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Every day happiness!

Norway is one of the world’s happiest countries, only beat by the Danes. Despite our high rate of happiness this there is an increasing amount of children and adults who get treatment within mental health.

As we write this, we are in Moscow participating in the 6th European Conference in Positive Psychology. At the conference researchers and practitioners share knowledge about what makes humans function optimally. During the conference we had several good conversations with Nic Marks, a colorful researcher and founder of the Centre of Well-Being. This is an independent, non-profit company which in 2008 received an assignment from the British government (The Foresight Project on Mental Capital and Well-Being) to begin compiling work from over 400 researchers around the world. Marks work identifies the best evidence based measures to increase degree of happiness. The challenge was to compile thousands of measures and actions into 5 universal pieces of advice that would have wide appeal and be simple to follow. It goes without saying that the advice also needed to have solid evidence that the measures would be effective. Here are the five pieces of advice:

CONNECT. With the people around you. With family, friends, colleagues, and neighbors. At home, at work, at school, at the gym and in your neighborhood. Think about these as cornerstones in your life and invest time and thoughtfulness in developing them. Social connection gives support, feelings of belonging, joy, and enrichens your daily life with new impulses. Research clearly indicates that social relations are one of the most important factors for everyday life and that they work well as a buffer against worries. Research shows that most people want to spend more time with other people that are important for them, because this gives a sense of belonging, intimacy, and appreciation of each other.

BE ACTIVE. Take a walk, a run, or find that bike. Spend time outside or in your garden. Play a game. Dance. Physical activity gives good feelings, as long as you find an activity you enjoy and which fits your level of fitness. Regular physical activity is associated with wellbeing and can make a difference for those with depression and anxiety, regardless of age. If you are training it is difficult to feel resignation because you are engaging in something that is taking away from negative focus. Research is, however, not clear if the feelings of happiness come as a consequence of training or vice versa.

OBSERVE. Be awake and curious. Use your senses to look around at the beauty around you. Take notice of the unusual. Enjoy the changing of the seasons. Be present in the moment, as you walk to work, eat lunch, or talk to friends. Be aware of the world around you and how you feel. Reflect about your experiences. This will help you to appreciate what means something for you. Mindfulness training affects our ability to regulate our own thoughts and feelings and enables us to make wiser decisions. In the course of the conference in Moscow we were presented with results from an experiment with participants in an 8-week course in Mindfulness. The results registered neurobiological changes in the parts of the brain which are associated with learning, memorizing, self-regulating, and empathy.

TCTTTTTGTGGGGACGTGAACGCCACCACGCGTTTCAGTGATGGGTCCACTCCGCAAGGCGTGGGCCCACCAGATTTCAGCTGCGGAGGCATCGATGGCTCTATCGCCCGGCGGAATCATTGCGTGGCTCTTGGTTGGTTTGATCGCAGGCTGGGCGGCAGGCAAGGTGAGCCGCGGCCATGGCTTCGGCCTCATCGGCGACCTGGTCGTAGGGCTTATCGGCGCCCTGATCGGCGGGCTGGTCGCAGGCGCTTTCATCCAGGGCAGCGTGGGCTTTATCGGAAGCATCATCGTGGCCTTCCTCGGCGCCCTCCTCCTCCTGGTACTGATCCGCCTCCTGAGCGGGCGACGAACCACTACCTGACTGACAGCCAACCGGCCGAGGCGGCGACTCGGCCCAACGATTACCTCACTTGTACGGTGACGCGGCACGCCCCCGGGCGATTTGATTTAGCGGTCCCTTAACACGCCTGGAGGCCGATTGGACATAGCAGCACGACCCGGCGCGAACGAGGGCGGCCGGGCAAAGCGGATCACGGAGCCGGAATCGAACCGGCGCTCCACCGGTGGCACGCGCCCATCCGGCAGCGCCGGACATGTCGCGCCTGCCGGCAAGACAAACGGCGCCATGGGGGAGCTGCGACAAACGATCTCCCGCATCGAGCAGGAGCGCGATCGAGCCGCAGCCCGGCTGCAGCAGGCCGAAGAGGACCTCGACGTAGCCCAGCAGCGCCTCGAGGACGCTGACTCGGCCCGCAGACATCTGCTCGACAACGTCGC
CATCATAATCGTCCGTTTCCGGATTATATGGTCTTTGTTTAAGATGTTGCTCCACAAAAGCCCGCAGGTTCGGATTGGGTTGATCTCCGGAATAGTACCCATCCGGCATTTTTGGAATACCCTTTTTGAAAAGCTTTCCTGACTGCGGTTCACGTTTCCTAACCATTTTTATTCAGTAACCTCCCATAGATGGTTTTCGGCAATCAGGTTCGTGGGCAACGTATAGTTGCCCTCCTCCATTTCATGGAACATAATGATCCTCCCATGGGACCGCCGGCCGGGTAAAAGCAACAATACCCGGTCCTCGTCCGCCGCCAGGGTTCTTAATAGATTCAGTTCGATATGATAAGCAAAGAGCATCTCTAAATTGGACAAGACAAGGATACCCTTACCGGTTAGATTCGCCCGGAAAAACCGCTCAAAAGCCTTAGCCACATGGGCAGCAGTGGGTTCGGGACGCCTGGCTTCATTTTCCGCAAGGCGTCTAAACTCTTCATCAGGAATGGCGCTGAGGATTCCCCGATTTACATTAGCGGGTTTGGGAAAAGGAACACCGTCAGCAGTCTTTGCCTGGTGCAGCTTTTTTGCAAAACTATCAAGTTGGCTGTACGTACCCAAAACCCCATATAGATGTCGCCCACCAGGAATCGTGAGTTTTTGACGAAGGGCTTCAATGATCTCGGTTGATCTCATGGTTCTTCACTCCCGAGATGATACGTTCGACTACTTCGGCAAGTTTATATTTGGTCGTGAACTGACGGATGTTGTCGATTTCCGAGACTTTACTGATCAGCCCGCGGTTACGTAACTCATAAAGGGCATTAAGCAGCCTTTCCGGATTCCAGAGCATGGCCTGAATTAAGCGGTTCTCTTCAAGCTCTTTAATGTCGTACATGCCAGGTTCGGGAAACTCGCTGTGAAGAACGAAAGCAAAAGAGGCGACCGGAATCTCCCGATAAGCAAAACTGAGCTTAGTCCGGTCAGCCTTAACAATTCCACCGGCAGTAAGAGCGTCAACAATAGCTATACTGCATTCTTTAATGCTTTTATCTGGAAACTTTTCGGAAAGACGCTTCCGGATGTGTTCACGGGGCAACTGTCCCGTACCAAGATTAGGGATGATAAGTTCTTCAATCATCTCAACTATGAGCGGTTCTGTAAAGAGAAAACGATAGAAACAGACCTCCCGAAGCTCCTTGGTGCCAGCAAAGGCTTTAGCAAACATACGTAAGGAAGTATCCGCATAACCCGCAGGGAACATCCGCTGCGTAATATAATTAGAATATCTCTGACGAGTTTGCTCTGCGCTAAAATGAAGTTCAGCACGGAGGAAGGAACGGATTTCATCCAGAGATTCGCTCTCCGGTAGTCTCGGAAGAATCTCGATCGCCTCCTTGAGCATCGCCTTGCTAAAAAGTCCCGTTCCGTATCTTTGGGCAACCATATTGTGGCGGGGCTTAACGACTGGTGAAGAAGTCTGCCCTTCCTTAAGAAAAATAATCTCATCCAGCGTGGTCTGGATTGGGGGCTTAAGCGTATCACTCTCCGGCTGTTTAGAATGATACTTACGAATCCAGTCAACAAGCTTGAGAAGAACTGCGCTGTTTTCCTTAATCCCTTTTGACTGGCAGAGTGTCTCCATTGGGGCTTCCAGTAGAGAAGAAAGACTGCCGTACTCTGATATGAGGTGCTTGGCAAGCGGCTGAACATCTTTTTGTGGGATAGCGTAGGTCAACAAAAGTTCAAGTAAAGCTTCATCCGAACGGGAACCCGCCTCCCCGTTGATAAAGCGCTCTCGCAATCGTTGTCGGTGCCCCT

CONTINUE TO LEARN. Try something new. Re-experience an interest or hobby from the past. Be a member in a choir or take a class. Take on new responsibilities at work, at home, or in a club. Repair a bicycle. Learn to play an instrument or try a new recipe. Discover a new author. Set yourself a goal for something you really want to achieve. To learn new things gives a sense of achievement and is fun. Learning plays and important role in the social and cognitive development of children, but by continuing to learn through your whole life can positively affect your self-confidence. Learning in this way encourages socialization, and an active life can prevent depression in the elderly. Setting a goal for yourself is strongly associated with a higher level of happiness, and learning in as an adult has been shown to have a large impact on quality of life, optimism, and the feeling of well-being.

GIVE. Do something kind for a friend or a stranger. Be generous and share graciously. Show your appreciation of others. Give compliments. Smile. Do volunteer work and a helping hand. Become a part of a group. To see yourself as a part of a larger community can give you energy and creates new relationships and social meeting places. Most experiments show changes in the brain’s reward system when we give or share with others. People who are genuinely interested in helping others report more vitality and a stronger feeling of purpose. Giving can also be a start to new and strong relationships.

The happiness of daily life is about to main elements: to feel well and to function well. Feelings like joy, curiosity, interest, engagement are characteristic for those who have good experiences in life. Functioning well is also important, not least because positive relationships with others and some level of control over our own life gives life meaning. These five pieces of advice have spread throughout the world. In Norway, the national advice for physical health has also taken these in as a part of their new brochure on happiness in daily life and has shared it with 1600 kindergartens in Oslo.

No one is born with a wish to be sad or unhappy, but in a busy daily life we need reminders and good advice about what brings more joy in our lives. We hope this can inspire you to make a difference and make positive change in your life.

 

Change is bliss?